May/June 2019 • Vol. XLI No. 3 May 1, 2019 |

An Excerpt from “The Laws of Motion”

Read a micro-conversation with the author here. 1 It was a hard hit, full front, and I got the worst part of it because he’s hefty, dense, taller than you’d think, and more striking. It was like running into a man-size boulder. The recoil slammed me against the stone wall, crushing my shoulder. He tilted backward and then pounced back quickly to his vertical. “It’s Philip Glass,” I thought, and, with that, time began to flow forward again at normal pace. We faced each other. “See this right here,” he said, his right hand pointed to his cheek, fingertips bunched like that typical Italian gesture. “I prefer to think it isn’t cancer,” he said. His fingers opened, and I saw the hole. It looked like an entry wound. I touched my own cheekbone like in front of a mirror. Swollen, scraped skin, a little sticky, watery ooze, no blood to speak of. “My fault,” he said, “I was looking at the plants.” His hand made a vortex in the air and pointed at the tomato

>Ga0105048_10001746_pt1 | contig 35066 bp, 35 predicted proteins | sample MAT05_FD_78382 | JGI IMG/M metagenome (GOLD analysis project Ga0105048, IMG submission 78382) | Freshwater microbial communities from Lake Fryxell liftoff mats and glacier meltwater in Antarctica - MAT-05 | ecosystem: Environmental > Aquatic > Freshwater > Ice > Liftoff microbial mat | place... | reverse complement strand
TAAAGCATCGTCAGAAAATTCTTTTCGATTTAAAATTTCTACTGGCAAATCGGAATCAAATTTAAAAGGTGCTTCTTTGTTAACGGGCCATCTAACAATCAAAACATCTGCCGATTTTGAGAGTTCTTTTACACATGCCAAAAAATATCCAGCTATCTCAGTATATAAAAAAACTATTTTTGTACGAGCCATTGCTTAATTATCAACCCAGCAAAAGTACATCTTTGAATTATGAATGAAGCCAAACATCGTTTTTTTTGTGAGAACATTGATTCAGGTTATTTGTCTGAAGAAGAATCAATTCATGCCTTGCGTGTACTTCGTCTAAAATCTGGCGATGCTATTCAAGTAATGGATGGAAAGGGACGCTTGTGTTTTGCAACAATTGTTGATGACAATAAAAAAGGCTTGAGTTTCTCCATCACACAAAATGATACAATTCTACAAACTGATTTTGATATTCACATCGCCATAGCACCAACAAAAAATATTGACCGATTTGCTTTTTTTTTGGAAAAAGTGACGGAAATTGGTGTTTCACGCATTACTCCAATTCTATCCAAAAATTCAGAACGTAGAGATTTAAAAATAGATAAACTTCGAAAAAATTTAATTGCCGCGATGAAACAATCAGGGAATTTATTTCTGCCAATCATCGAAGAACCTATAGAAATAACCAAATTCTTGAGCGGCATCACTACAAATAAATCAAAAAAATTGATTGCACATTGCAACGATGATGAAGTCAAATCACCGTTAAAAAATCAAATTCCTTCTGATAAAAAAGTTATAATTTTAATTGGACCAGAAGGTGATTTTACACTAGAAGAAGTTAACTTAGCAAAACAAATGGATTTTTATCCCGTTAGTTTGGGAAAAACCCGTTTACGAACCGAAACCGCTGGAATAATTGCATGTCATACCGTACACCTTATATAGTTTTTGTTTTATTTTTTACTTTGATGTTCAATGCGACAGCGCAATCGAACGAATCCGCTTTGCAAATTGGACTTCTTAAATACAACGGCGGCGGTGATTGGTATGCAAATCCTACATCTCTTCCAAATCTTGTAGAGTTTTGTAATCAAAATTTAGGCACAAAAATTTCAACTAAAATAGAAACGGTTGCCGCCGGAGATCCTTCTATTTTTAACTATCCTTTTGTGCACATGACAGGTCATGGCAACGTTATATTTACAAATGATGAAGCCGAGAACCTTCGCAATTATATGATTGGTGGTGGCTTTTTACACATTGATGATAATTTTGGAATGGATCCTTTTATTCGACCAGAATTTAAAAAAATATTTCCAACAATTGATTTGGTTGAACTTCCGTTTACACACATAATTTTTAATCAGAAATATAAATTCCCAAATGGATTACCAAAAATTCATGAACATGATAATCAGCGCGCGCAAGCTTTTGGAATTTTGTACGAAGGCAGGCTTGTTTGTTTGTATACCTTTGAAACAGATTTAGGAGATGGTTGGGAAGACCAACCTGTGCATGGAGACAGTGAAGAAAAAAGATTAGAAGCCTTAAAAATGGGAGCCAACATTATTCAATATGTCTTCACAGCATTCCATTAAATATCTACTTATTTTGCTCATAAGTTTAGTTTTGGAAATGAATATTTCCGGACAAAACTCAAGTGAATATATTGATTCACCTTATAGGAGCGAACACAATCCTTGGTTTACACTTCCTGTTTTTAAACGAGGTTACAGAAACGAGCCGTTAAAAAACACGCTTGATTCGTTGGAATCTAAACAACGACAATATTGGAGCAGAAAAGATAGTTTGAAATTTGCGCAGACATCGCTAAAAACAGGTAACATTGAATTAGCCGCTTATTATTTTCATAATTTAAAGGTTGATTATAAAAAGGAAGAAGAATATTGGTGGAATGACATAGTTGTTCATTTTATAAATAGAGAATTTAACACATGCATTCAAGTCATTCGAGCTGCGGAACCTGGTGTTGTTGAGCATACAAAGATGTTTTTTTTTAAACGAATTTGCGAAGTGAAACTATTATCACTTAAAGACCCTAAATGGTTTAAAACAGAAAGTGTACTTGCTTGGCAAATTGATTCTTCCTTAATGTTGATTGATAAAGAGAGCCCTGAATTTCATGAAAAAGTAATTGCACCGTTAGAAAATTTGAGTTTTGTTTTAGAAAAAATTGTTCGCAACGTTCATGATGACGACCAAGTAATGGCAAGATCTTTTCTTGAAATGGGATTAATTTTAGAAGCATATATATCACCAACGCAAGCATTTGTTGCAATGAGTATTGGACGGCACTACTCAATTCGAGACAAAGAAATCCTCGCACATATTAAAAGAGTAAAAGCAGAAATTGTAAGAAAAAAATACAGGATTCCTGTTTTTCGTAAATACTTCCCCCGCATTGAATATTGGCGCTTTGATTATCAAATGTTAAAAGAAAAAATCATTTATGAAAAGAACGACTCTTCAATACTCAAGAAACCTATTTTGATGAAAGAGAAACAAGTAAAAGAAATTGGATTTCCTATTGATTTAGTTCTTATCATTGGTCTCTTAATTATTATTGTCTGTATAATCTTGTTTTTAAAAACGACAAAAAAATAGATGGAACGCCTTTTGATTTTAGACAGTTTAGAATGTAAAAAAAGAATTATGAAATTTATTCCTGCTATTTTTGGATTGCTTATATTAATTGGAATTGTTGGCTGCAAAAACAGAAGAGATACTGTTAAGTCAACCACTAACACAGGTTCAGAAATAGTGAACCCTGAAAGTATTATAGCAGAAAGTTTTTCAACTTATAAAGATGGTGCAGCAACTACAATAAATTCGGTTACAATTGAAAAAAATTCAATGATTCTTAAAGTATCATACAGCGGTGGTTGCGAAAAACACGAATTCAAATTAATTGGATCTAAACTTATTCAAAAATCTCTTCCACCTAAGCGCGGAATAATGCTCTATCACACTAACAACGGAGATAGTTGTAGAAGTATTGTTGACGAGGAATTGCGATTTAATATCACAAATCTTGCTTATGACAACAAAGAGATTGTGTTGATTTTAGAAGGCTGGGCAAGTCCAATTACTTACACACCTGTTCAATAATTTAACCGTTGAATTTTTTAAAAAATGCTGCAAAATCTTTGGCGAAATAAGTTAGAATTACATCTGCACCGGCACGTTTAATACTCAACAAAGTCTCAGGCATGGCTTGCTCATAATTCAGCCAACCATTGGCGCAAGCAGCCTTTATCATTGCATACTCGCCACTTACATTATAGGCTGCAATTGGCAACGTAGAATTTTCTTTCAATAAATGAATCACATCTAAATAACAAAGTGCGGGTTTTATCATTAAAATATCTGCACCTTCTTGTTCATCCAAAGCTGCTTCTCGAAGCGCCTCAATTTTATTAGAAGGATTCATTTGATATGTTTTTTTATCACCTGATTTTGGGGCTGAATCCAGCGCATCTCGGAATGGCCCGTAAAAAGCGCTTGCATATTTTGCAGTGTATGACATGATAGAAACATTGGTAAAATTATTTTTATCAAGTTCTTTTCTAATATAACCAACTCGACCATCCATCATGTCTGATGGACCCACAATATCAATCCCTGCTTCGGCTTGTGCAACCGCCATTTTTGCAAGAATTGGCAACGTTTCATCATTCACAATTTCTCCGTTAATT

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Photo of Roberto Castillo Sandoval
Roberto Castillo Sandoval is a Chilean essayist, novelist, and translator. His works include Antípodas (Cuarto Propio, 2014), a translation of Melville’s Bartleby, the Scrivener into Spanish (Hueders, 2017), and a novel, Muriendo por la dulce patria mía (Libros del Laurel, 2017). He teaches Spanish and Comparative Literature at Haverford College. Los muertos del año, an anthology of fictional obituaries was published by Hueders in 2018. He is at work translating Hawthorne and Poe into Spanish.

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By Dora Malech

Read a micro-conversation with the author here. 1 It was a hard hit, full front, and I got the worst part of it because he’s hefty, dense, taller than you’d […]

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